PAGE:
All these settings are found in the color management section. I hear that filmic is the best to use, and it has filmic default for the view transform. But under sequencer sRGB is default. Under display device the default is set on sRGB with no filmic option. could someone please explain what the different terms display device, view transform and sequencer mean?
I hear that filmic is the best to use
Don't just trust what you hear, or rely on other people's opinions. You can make your own informed decision if you understand how filmic blender works, and then you will be able to harness that information for your particular artistic needs.
Filmic works for rendered scenes that use a large dynamic range, but it might make other images look completely wrong.
Start by reading Render with a wider dynamic range in cycles to produce photorealistic looking images before you continue.
Are you back from reading the link?
The main concept to understand is how the filmic blender color transform uses a completely different scale to convert the rendered information than the "default" (sRGB) transform. In other words the filmic blender transforms are designed to convert scene referred data to display referred using a much larger range of values. More on that later.
Now on to your real question:
could someone please explain what the different terms display device, view transform and sequencer mean?
The value here depends on what kind of monitor is attached to your computer. This settings controls how color values are presented on your screen.
sRGB or default. Most monitor display images using sRGB. Use this unless you know that your monitor is of a different kind.
DCI-3P Those with apple monitors and imacs from late 2015 or later, or with monitors or professional projectors that use the DCI-3p color space would need to choose this option
Rec-709 If you are using ah HDTV as a computer display, most likely you need to choose Rec-709
"None" should be used when you want to export an image without any color device transforms. Useful for those who want to export images using a linear scale (or a "gamma" curve with value 1), like bump maps or normal maps.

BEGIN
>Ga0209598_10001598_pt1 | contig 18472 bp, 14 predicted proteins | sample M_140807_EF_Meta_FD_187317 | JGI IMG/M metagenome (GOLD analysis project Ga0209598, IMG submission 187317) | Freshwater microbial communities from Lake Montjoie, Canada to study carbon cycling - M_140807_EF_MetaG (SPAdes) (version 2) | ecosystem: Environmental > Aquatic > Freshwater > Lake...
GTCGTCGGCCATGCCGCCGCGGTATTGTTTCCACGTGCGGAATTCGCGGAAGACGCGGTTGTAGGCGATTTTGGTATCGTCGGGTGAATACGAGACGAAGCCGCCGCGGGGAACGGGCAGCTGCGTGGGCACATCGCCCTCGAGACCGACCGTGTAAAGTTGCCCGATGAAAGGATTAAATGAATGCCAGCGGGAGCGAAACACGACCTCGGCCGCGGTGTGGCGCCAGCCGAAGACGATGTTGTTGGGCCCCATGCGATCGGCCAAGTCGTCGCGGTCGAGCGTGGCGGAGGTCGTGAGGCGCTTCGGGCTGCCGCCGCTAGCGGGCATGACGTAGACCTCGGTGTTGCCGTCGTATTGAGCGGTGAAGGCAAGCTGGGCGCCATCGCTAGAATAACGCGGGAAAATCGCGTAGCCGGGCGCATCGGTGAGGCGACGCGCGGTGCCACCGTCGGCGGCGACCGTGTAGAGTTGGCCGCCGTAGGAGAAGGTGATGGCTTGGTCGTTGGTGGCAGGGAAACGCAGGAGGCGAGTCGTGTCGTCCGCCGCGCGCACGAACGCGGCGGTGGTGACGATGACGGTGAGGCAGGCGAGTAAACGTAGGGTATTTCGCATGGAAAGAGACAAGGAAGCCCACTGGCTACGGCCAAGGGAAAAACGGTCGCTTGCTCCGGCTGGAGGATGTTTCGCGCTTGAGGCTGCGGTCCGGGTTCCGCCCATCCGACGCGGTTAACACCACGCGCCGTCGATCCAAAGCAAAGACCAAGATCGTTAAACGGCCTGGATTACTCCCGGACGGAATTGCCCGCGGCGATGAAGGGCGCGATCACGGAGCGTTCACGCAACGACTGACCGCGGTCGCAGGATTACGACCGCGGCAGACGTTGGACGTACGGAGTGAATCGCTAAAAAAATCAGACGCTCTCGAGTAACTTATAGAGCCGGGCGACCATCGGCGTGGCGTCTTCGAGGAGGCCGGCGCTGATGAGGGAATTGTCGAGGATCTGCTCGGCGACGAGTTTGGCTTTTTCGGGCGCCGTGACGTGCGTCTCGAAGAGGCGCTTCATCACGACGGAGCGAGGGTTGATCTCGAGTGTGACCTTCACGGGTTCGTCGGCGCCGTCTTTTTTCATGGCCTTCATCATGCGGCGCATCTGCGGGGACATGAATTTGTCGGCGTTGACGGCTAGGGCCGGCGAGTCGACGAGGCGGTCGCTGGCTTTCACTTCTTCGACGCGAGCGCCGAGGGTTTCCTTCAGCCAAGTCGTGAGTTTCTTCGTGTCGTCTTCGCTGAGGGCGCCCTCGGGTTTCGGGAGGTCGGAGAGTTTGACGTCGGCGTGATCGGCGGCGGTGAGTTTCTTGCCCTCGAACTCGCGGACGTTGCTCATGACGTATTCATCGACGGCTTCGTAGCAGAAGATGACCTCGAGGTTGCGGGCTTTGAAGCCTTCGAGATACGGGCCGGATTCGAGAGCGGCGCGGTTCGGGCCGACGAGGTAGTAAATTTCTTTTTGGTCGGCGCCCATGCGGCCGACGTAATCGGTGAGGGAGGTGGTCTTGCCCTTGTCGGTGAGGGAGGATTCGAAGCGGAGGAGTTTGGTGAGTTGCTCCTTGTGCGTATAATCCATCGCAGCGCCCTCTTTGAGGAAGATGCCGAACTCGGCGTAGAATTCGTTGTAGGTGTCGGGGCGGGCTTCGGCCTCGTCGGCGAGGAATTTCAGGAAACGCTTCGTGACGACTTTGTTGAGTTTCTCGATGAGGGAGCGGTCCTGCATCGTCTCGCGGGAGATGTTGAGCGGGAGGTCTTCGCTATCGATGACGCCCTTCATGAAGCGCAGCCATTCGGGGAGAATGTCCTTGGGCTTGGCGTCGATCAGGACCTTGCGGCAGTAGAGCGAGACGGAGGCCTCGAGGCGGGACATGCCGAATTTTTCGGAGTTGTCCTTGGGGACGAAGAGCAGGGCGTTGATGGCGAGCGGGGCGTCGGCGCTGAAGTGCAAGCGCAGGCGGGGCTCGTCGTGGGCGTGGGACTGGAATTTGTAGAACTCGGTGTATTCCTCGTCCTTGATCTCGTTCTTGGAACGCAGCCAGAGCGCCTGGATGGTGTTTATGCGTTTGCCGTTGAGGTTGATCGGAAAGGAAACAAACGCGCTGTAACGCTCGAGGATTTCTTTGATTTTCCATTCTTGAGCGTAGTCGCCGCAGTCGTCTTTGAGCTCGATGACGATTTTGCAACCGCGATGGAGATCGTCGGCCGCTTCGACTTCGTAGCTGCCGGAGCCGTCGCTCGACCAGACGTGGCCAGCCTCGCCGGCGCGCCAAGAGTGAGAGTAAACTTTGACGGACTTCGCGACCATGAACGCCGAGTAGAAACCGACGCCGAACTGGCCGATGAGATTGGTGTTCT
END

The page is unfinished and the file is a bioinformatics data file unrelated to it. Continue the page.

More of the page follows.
Why does it matter? An image that is meant to be displayed in one type of monitor will look wrong or different if displayed in a monitor that is expecting other kind of information.
The controls in this section determines the conversion from scene referred data to display referred data is done.
What does that mean?
Rendering and compositing is best done when the scene values use an unlimited linear scale (scene referred), which corresponds to the way things work in nature, and makes computations more physically accurate. However, these values do not directly correspond to human perception or the way display devices work. In other words, a scene might contain more information than the one that can be displayed or stored in most image file formats. So a conversion has to take place to make the generated scenes viewable in a way that our eyes understand correctly, but they also need to be stored in a format that can only accomodate a very small amount of information. The view transforms will scale and bend the original linear values so that then they can be stored and displayed correctly in specific devices. Once the images have gone through this transformation, their values will be in what is called display referred data.
Some of the view transform choices:
Does no extra conversion besides the conversion for the display device.
For more photorealistic results and better handling of high dynamic range. The contrast can be adjusted by changing the Look option for the Filmic view transform.
Raw bypasses any color space conversion.
Intended for exporting images as log encoded.
Shows a heat map of image intensities, to visualize the dynamic range. Dark areas will show as dark blue, mid tones will be green, red areas will be shown as red, and values outside of the displayable range will be shown as white.
Looks are additional transformations that are applied after the view transform to have different artistic effects. In the case of filmic it gives you a more nuanced control on the overall contrast of the scene.
Sequencer The color space that the Sequencer operates in. By default, the Sequencer operates in sRGB space, but it can also be set to work in Linear space like the Compositing nodes, or another color space. Different color spaces will give different results for color correction, crossfades, and other operations.
Keep in mind that the sequencer works for the most part with rendered images and video files that are already in a specific color space (most likely sRGB), so unless you know that your sources come in a different color space you should leave it at the default.
So why not use filmic for the sequencer? Unless your images are saved as Scene Reffered using a linear scale (like OpenEXR files), it makes no sense to process them using color transforms that expect a much large dynamic range. If you use filmic blender to display an image that is meant to be seen using the sRGB it will look dark and the colors will all be wrong, whites will show as very light gray.